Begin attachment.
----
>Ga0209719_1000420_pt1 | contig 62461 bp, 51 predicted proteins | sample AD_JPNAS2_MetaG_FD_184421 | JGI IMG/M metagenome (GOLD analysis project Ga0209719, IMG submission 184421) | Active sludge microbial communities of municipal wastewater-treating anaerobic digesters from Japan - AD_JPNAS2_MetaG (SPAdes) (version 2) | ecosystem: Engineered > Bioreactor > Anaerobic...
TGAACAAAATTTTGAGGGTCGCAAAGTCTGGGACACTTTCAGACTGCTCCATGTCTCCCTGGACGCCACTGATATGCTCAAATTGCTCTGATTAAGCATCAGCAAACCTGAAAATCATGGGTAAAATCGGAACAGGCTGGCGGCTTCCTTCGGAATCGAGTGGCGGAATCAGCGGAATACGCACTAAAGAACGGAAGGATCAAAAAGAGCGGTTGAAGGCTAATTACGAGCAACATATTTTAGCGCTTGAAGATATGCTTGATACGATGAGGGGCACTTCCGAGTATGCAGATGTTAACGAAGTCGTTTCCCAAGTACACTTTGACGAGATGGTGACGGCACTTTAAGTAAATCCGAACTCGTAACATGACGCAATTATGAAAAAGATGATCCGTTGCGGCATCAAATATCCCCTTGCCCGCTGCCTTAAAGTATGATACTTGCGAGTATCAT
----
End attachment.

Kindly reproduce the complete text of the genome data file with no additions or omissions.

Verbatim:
>Ga0209719_1000420_pt1 | contig 62461 bp, 51 predicted proteins | sample AD_JPNAS2_MetaG_FD_184421 | JGI IMG/M metagenome (GOLD analysis project Ga0209719, IMG submission 184421) | Active sludge microbial communities of municipal wastewater-treating anaerobic digesters from Japan - AD_JPNAS2_MetaG (SPAdes) (version 2) | ecosystem: Engineered > Bioreactor > Anaerobic...
TGAACAAAATTTTGAGGGTCGCAAAGTCTGGGACACTTTCAGACTGCTCCATGTCTCCCTGGACGCCACTGATATGCTCAAATTGCTCTGATTAAGCATCAGCAAACCTGAAAATCATGGGTAAAATCGGAACAGGCTGGCGGCTTCCTTCGGAATCGAGTGGCGGAATCAGCGGAATACGCACTAAAGAACGGAAGGATCAAAAAGAGCGGTTGAAGGCTAATTACGAGCAACATATTTTAGCGCTTGAAGATATGCTTGATACGATGAGGGGCACTTCCGAGTATGCAGATGTTAACGAAGTCGTTTCCCAAGTACACTTTGACGAGATGGTGACGGCACTTTAAGTAAATCCGAACTCGTAACATGACGCAATTATGAAAAAGATGATCCGTTGCGGCATCAAATATCCCCTTGCCCGCTGCCTTAAAGTATGATACTTGCGAGTATCAT